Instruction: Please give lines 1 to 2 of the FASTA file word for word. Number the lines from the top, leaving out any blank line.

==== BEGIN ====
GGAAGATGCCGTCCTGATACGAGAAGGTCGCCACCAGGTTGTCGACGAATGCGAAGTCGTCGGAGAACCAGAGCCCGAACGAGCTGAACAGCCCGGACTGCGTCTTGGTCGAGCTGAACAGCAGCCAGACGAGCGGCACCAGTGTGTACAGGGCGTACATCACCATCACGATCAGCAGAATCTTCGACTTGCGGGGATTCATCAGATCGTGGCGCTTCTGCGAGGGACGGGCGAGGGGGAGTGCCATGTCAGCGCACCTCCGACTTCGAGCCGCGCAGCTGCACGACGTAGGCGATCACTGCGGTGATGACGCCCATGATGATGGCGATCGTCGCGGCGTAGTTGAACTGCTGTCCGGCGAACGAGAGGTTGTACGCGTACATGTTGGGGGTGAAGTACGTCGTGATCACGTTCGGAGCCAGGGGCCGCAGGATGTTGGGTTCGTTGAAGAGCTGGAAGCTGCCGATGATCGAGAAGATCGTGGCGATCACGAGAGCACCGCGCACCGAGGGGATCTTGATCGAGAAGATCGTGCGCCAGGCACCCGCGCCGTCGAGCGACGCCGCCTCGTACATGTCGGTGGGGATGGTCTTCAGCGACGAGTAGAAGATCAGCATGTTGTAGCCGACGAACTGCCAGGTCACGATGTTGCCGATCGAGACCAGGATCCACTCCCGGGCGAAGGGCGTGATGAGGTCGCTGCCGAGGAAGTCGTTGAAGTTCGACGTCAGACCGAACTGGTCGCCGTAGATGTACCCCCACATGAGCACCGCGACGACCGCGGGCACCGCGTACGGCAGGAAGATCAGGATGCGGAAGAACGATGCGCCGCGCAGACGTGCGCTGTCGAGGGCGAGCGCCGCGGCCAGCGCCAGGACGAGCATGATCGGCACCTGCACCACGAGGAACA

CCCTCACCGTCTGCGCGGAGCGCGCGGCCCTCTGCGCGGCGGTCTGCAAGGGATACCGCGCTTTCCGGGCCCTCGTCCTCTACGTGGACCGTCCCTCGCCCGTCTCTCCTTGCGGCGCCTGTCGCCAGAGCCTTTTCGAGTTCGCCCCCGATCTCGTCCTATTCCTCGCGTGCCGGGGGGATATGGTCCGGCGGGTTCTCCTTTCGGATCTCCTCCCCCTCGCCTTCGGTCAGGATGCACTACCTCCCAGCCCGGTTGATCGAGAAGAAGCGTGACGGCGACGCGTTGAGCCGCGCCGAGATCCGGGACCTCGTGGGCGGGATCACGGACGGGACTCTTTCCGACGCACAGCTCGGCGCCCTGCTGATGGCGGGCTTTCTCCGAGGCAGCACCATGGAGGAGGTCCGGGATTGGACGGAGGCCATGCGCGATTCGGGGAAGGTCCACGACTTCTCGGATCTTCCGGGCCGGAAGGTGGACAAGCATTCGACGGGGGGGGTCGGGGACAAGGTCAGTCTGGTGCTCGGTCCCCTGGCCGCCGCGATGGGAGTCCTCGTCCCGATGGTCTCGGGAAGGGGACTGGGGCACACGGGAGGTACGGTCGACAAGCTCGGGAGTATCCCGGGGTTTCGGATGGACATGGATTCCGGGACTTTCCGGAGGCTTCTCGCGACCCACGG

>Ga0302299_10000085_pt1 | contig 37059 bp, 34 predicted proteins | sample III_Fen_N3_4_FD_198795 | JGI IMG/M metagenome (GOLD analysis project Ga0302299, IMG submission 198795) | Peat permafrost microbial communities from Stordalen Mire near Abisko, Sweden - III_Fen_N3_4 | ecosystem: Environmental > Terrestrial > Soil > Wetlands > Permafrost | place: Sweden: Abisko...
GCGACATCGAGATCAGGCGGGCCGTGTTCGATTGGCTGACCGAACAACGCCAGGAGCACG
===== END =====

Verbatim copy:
GGAAGATGCCGTCCTGATACGAGAAGGTCGCCACCAGGTTGTCGACGAATGCGAAGTCGTCGGAGAACCAGAGCCCGAACGAGCTGAACAGCCCGGACTGCGTCTTGGTCGAGCTGAACAGCAGCCAGACGAGCGGCACCAGTGTGTACAGGGCGTACATCACCATCACGATCAGCAGAATCTTCGACTTGCGGGGATTCATCAGATCGTGGCGCTTCTGCGAGGGACGGGCGAGGGGGAGTGCCATGTCAGCGCACCTCCGACTTCGAGCCGCGCAGCTGCACGACGTAGGCGATCACTGCGGTGATGACGCCCATGATGATGGCGATCGTCGCGGCGTAGTTGAACTGCTGTCCGGCGAACGAGAGGTTGTACGCGTACATGTTGGGGGTGAAGTACGTCGTGATCACGTTCGGAGCCAGGGGCCGCAGGATGTTGGGTTCGTTGAAGAGCTGGAAGCTGCCGATGATCGAGAAGATCGTGGCGATCACGAGAGCACCGCGCACCGAGGGGATCTTGATCGAGAAGATCGTGCGCCAGGCACCCGCGCCGTCGAGCGACGCCGCCTCGTACATGTCGGTGGGGATGGTCTTCAGCGACGAGTAGAAGATCAGCATGTTGTAGCCGACGAACTGCCAGGTCACGATGTTGCCGATCGAGACCAGGATCCACTCCCGGGCGAAGGGCGTGATGAGGTCGCTGCCGAGGAAGTCGTTGAAGTTCGACGTCAGACCGAACTGGTCGCCGTAGATGTACCCCCACATGAGCACCGCGACGACCGCGGGCACCGCGTACGGCAGGAAGATCAGGATGCGGAAGAACGATGCGCCGCGCAGACGTGCGCTGTCGAGGGCGAGCGCCGCGGCCAGCGCCAGGACGAGCATGATCGGCACCTGCACCACGAGGAACA

CCCTCACCGTCTGCGCGGAGCGCGCGGCCCTCTGCGCGGCGGTCTGCAAGGGATACCGCGCTTTCCGGGCCCTCGTCCTCTACGTGGACCGTCCCTCGCCCGTCTCTCCTTGCGGCGCCTGTCGCCAGAGCCTTTTCGAGTTCGCCCCCGATCTCGTCCTATTCCTCGCGTGCCGGGGGGATATGGTCCGGCGGGTTCTCCTTTCGGATCTCCTCCCCCTCGCCTTCGGTCAGGATGCACTACCTCCCAGCCCGGTTGATCGAGAAGAAGCGTGACGGCGACGCGTTGAGCCGCGCCGAGATCCGGGACCTCGTGGGCGGGATCACGGACGGGACTCTTTCCGACGCACAGCTCGGCGCCCTGCTGATGGCGGGCTTTCTCCGAGGCAGCACCATGGAGGAGGTCCGGGATTGGACGGAGGCCATGCGCGATTCGGGGAAGGTCCACGACTTCTCGGATCTTCCGGGCCGGAAGGTGGACAAGCATTCGACGGGGGGGGTCGGGGACAAGGTCAGTCTGGTGCTCGGTCCCCTGGCCGCCGCGATGGGAGTCCTCGTCCCGATGGTCTCGGGAAGGGGACTGGGGCACACGGGAGGTACGGTCGACAAGCTCGGGAGTATCCCGGGGTTTCGGATGGACATGGATTCCGGGACTTTCCGGAGGCTTCTCGCGACCCACGG